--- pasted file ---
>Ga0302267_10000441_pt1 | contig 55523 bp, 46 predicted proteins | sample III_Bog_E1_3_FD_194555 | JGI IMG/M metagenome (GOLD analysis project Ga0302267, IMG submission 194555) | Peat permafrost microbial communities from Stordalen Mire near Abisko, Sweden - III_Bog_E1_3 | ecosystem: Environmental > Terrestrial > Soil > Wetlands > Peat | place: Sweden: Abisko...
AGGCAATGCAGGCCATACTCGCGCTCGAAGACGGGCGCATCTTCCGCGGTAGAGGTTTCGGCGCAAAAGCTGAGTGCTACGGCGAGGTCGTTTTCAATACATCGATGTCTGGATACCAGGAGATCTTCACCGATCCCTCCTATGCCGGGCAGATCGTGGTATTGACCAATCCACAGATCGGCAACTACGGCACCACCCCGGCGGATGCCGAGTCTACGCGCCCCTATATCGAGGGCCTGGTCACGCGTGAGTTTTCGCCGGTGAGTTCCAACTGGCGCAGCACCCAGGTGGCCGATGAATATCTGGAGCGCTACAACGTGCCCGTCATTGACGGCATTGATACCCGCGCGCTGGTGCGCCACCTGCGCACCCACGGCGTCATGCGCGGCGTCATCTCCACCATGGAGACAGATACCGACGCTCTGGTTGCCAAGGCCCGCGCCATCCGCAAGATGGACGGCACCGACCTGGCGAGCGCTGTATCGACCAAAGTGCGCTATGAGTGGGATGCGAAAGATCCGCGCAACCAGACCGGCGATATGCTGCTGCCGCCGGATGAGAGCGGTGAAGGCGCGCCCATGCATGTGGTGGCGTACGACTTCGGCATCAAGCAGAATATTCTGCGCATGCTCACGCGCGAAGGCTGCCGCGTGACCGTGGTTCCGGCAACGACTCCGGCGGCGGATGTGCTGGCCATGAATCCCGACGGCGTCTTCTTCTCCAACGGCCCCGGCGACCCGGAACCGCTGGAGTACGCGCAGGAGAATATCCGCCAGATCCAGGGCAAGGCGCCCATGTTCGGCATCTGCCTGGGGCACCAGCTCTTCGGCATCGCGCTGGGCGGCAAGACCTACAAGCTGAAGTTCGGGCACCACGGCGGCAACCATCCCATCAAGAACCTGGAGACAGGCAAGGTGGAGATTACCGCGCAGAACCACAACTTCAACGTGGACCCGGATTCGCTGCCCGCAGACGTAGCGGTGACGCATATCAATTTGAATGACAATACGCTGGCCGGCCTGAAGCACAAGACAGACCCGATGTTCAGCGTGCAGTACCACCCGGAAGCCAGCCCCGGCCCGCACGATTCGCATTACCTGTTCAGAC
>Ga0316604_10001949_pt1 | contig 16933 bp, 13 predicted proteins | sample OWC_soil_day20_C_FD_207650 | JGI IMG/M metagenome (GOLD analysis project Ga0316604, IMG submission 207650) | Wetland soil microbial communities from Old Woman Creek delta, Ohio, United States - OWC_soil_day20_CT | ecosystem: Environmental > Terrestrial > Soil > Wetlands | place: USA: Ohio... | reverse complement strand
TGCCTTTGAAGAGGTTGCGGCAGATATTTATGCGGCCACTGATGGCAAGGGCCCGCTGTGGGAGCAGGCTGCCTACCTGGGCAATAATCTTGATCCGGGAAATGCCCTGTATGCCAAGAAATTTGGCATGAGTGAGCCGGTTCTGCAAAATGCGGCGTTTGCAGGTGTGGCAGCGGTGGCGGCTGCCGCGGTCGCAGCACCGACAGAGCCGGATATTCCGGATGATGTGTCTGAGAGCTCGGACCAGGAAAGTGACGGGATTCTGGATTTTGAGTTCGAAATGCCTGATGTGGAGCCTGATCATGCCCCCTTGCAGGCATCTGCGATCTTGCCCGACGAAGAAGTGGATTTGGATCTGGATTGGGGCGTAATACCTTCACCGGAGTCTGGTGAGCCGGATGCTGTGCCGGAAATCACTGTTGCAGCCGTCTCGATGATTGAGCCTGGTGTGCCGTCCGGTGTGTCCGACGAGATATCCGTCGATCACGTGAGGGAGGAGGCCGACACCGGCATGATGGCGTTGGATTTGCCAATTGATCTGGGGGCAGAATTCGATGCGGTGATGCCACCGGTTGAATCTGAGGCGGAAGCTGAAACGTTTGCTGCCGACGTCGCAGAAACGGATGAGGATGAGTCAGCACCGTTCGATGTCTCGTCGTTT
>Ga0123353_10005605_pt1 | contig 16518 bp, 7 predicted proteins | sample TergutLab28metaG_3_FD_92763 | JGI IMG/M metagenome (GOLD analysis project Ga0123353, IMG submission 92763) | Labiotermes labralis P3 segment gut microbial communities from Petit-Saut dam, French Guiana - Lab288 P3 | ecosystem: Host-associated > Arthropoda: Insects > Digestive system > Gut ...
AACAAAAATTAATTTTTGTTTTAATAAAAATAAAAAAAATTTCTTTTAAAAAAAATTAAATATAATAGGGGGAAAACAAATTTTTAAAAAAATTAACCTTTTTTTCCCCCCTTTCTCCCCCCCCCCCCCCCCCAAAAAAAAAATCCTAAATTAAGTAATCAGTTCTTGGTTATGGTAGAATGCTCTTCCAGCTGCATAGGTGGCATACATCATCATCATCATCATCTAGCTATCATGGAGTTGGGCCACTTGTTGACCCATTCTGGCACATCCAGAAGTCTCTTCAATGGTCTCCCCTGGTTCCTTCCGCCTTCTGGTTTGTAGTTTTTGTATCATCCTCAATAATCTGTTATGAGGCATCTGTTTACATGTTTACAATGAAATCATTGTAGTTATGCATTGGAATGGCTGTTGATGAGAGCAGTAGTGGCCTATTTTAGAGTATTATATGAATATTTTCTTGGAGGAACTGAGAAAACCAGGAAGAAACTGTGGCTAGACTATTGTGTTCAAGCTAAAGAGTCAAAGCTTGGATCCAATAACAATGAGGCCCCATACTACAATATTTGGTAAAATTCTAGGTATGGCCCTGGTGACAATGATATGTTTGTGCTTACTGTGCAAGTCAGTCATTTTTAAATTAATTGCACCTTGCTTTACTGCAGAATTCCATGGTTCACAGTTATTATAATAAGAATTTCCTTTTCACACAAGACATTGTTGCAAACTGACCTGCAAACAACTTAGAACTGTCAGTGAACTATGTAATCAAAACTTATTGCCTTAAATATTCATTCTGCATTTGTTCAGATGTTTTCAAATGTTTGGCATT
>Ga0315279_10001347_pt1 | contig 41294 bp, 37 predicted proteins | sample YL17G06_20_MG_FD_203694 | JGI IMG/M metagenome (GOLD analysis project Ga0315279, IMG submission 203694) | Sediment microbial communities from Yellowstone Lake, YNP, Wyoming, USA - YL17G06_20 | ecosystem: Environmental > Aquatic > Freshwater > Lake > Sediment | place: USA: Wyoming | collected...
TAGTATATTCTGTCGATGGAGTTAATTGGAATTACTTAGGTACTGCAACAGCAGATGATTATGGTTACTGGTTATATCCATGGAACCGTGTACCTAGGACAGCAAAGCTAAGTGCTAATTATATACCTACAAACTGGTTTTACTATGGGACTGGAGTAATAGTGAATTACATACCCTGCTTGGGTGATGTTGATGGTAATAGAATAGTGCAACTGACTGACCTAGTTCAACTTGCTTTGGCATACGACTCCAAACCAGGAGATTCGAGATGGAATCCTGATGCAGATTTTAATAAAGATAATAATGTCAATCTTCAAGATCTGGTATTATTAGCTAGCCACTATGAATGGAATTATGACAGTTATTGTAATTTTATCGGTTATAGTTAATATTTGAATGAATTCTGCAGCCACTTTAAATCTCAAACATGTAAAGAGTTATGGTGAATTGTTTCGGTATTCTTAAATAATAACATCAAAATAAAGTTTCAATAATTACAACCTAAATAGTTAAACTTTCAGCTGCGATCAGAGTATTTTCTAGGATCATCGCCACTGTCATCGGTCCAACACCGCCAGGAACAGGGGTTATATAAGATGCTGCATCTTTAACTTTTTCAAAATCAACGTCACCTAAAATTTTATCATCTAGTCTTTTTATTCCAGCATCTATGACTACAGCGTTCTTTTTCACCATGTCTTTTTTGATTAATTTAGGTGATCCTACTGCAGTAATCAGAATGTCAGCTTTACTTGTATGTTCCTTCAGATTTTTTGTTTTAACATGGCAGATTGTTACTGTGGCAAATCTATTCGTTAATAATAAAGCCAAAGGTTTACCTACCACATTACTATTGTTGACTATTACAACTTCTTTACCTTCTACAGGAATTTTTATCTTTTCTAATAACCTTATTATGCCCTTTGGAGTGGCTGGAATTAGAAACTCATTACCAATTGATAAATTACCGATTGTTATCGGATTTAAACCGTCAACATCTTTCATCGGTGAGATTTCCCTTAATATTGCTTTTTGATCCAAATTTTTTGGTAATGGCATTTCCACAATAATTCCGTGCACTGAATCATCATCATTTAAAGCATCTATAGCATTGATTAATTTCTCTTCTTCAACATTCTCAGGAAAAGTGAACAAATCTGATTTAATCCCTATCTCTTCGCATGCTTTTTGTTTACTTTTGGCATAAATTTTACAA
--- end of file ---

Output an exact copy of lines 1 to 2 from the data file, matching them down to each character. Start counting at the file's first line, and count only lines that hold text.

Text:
>Ga0302267_10000441_pt1 | contig 55523 bp, 46 predicted proteins | sample III_Bog_E1_3_FD_194555 | JGI IMG/M metagenome (GOLD analysis project Ga0302267, IMG submission 194555) | Peat permafrost microbial communities from Stordalen Mire near Abisko, Sweden - III_Bog_E1_3 | ecosystem: Environmental > Terrestrial > Soil > Wetlands > Peat | place: Sweden: Abisko...
AGGCAATGCAGGCCATACTCGCGCTCGAAGACGGGCGCATCTTCCGCGGTAGAGGTTTCGGCGCAAAAGCTGAGTGCTACGGCGAGGTCGTTTTCAATACATCGATGTCTGGATACCAGGAGATCTTCACCGATCCCTCCTATGCCGGGCAGATCGTGGTATTGACCAATCCACAGATCGGCAACTACGGCACCACCCCGGCGGATGCCGAGTCTACGCGCCCCTATATCGAGGGCCTGGTCACGCGTGAGTTTTCGCCGGTGAGTTCCAACTGGCGCAGCACCCAGGTGGCCGATGAATATCTGGAGCGCTACAACGTGCCCGTCATTGACGGCATTGATACCCGCGCGCTGGTGCGCCACCTGCGCACCCACGGCGTCATGCGCGGCGTCATCTCCACCATGGAGACAGATACCGACGCTCTGGTTGCCAAGGCCCGCGCCATCCGCAAGATGGACGGCACCGACCTGGCGAGCGCTGTATCGACCAAAGTGCGCTATGAGTGGGATGCGAAAGATCCGCGCAACCAGACCGGCGATATGCTGCTGCCGCCGGATGAGAGCGGTGAAGGCGCGCCCATGCATGTGGTGGCGTACGACTTCGGCATCAAGCAGAATATTCTGCGCATGCTCACGCGCGAAGGCTGCCGCGTGACCGTGGTTCCGGCAACGACTCCGGCGGCGGATGTGCTGGCCATGAATCCCGACGGCGTCTTCTTCTCCAACGGCCCCGGCGACCCGGAACCGCTGGAGTACGCGCAGGAGAATATCCGCCAGATCCAGGGCAAGGCGCCCATGTTCGGCATCTGCCTGGGGCACCAGCTCTTCGGCATCGCGCTGGGCGGCAAGACCTACAAGCTGAAGTTCGGGCACCACGGCGGCAACCATCCCATCAAGAACCTGGAGACAGGCAAGGTGGAGATTACCGCGCAGAACCACAACTTCAACGTGGACCCGGATTCGCTGCCCGCAGACGTAGCGGTGACGCATATCAATTTGAATGACAATACGCTGGCCGGCCTGAAGCACAAGACAGACCCGATGTTCAGCGTGCAGTACCACCCGGAAGCCAGCCCCGGCCCGCACGATTCGCATTACCTGTTCAGAC